I have always been anti-DST.

_____________

   "A stranger is just a friend you ain't met yet."  ___ Dave Gardner

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Posted by dakotafred on Thursday, March 20, 2014 5:24 PM

Re. Paul above:

As I recall it, the argument was that natural gas was too precious to burn for the generation of electricity. (This was before today's plentiful supply.) The proper use was for home heating. Perhaps the effect was a net shift of natural gas to the north. I do know that, up north too, we had plants burning gas or even oil. These too were encouraged to switch to coal, where practical.

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Posted by Overmod on Wednesday, April 2, 2014 6:19 AM

K4sPRR

Semper Vaporo
Indiana used to leave it up to the individual county as to whether to adopt DST.

Due to that,  a friend of mine who grew up in Indiana told me he would wear two watches.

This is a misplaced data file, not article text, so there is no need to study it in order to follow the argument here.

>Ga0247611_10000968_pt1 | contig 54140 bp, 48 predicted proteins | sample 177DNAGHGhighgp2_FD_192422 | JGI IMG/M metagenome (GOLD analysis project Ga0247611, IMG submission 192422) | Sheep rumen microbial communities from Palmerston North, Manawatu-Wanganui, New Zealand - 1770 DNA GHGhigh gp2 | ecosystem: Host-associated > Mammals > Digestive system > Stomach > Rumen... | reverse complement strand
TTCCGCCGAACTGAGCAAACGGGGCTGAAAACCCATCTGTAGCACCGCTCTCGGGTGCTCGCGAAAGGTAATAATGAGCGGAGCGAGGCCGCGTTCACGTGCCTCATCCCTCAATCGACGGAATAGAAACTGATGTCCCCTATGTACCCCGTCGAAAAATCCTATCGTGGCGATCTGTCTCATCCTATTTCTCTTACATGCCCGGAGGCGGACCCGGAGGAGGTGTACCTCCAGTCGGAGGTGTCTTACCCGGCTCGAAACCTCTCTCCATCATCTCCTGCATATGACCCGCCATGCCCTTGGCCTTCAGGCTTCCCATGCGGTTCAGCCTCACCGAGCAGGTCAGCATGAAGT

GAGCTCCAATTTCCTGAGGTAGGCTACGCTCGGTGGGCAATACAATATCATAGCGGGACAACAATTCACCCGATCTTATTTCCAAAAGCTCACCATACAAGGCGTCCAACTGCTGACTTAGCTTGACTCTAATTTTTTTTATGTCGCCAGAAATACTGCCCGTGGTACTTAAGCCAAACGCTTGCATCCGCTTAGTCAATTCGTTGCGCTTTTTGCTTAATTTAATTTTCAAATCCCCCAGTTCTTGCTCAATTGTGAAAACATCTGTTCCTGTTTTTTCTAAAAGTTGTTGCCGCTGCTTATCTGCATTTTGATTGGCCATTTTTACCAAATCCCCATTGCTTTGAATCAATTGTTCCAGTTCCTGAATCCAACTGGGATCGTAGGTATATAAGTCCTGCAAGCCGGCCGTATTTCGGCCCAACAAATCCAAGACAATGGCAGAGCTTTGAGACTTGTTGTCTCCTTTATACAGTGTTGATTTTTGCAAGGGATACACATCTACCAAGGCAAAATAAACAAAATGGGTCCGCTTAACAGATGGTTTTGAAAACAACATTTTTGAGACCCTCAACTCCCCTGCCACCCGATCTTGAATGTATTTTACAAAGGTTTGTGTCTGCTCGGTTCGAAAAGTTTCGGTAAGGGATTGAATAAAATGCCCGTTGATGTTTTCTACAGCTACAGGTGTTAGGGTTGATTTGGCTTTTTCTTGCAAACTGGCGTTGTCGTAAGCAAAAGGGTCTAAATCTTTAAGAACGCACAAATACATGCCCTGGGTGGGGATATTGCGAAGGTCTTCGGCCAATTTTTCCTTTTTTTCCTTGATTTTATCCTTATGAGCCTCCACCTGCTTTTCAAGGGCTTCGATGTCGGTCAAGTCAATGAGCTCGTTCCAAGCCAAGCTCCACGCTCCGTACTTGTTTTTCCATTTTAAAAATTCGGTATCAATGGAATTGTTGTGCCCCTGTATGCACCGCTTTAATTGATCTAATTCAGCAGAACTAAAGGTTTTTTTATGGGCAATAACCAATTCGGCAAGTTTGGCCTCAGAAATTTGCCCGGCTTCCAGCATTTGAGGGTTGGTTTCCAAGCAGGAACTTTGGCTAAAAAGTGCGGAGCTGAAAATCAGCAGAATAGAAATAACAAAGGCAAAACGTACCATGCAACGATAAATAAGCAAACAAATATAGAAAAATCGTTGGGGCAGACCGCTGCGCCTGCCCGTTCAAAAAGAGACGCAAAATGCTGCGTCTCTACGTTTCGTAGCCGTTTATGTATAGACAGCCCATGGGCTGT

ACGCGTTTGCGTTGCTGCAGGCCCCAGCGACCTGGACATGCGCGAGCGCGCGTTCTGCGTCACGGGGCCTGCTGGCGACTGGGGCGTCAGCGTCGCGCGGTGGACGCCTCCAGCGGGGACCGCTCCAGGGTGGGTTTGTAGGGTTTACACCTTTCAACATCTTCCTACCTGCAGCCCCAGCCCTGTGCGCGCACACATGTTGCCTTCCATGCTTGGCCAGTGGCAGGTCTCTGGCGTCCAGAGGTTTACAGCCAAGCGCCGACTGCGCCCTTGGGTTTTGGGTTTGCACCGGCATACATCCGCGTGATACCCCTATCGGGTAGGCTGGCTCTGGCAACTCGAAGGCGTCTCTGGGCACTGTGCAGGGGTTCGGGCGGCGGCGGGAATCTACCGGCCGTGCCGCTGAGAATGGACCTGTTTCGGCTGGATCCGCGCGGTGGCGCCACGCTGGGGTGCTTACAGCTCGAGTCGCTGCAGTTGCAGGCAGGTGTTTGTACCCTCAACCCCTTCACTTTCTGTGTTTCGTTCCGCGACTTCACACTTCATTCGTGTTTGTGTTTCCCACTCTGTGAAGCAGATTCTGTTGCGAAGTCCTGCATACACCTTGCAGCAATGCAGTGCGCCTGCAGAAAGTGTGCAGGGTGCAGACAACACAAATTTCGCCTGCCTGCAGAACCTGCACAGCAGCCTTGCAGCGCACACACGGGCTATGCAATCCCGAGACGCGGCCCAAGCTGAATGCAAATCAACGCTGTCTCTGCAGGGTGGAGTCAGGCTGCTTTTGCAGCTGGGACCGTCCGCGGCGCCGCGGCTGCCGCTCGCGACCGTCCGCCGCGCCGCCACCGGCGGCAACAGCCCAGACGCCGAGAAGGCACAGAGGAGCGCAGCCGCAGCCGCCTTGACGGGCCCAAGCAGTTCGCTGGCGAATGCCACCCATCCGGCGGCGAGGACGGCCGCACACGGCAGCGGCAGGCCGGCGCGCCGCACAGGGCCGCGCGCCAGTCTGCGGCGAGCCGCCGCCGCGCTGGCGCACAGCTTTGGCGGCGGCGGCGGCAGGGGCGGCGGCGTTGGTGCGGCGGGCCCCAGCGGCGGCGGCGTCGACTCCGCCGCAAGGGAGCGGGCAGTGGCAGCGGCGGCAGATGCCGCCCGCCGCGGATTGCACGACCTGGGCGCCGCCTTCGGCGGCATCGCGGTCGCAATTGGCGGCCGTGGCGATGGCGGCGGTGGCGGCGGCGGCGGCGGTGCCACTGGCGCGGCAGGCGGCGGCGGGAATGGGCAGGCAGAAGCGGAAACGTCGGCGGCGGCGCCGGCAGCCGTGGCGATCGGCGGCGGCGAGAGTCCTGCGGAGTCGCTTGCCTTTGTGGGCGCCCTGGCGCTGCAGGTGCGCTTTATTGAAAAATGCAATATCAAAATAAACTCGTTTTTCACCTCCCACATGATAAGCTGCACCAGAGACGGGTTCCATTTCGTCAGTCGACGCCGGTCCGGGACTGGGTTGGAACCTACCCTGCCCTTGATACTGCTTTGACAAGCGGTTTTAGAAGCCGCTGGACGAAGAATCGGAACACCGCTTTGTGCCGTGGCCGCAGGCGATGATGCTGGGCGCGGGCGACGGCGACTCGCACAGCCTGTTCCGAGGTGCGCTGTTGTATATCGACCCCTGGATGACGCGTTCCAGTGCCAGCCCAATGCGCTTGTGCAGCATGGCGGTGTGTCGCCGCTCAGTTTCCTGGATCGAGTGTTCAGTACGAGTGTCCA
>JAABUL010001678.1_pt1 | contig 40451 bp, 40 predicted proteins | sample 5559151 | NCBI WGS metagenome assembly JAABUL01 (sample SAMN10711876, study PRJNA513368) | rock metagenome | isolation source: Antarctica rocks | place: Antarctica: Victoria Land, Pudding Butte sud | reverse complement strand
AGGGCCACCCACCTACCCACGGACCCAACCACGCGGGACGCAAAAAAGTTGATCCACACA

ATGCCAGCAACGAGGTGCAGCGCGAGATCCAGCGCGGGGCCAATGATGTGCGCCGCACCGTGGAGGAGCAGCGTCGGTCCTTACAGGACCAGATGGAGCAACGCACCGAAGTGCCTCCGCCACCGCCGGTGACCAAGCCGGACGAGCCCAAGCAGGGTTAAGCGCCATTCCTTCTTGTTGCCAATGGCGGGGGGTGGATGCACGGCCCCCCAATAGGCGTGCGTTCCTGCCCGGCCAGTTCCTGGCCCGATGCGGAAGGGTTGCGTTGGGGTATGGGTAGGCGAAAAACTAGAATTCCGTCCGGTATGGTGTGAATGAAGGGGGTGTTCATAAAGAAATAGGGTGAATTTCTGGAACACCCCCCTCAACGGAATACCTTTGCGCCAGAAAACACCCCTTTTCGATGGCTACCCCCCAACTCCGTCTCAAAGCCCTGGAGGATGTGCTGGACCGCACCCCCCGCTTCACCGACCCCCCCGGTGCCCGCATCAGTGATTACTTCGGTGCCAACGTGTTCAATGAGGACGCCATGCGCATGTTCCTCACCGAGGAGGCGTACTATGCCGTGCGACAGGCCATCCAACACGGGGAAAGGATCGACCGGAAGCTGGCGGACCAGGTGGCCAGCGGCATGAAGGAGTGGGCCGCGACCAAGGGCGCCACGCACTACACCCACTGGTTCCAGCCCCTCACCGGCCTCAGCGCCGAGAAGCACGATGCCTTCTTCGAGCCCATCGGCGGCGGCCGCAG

Could this be an added reason to use the "Fort Wayne" hour hand sometimes found on railroad watches?  This has two hour hands fixed one hour apart (one usually red or gold, the other normal blued (or for Illinois, plum).  I had thought this was just for operation across a time zone... but yikes!  if railroad time varied with county time, there might be an additional use.

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Posted by timz on Wednesday, April 2, 2014 12:25 PM

Overmod
if railroad time varied with county time...

Hard to believe it ever did, even before 1883. But for some unknown reason a few trains did change time zones during their run-- that is, not at a crew-change point. Big Four west from Cincinnati, and I think the NP or GN in Idaho or someplace.

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Posted by BaltACD on Wednesday, April 2, 2014 4:58 PM

Overmod

K4sPRR

Semper Vaporo
Indiana used to leave it up to the individual county as to whether to adopt DST.

Due to that,  a friend of mine who grew up in Indiana told me he would wear two watches.

Could this be an added reason to use the "Fort Wayne" hour hand sometimes found on railroad watches?  This has two hour hands fixed one hour apart (one usually red or gold, the other normal blued (or for Illinois, plum).  I had thought this was just for operation across a time zone... but yikes!  if railroad time varied with county time, there might be an additional use.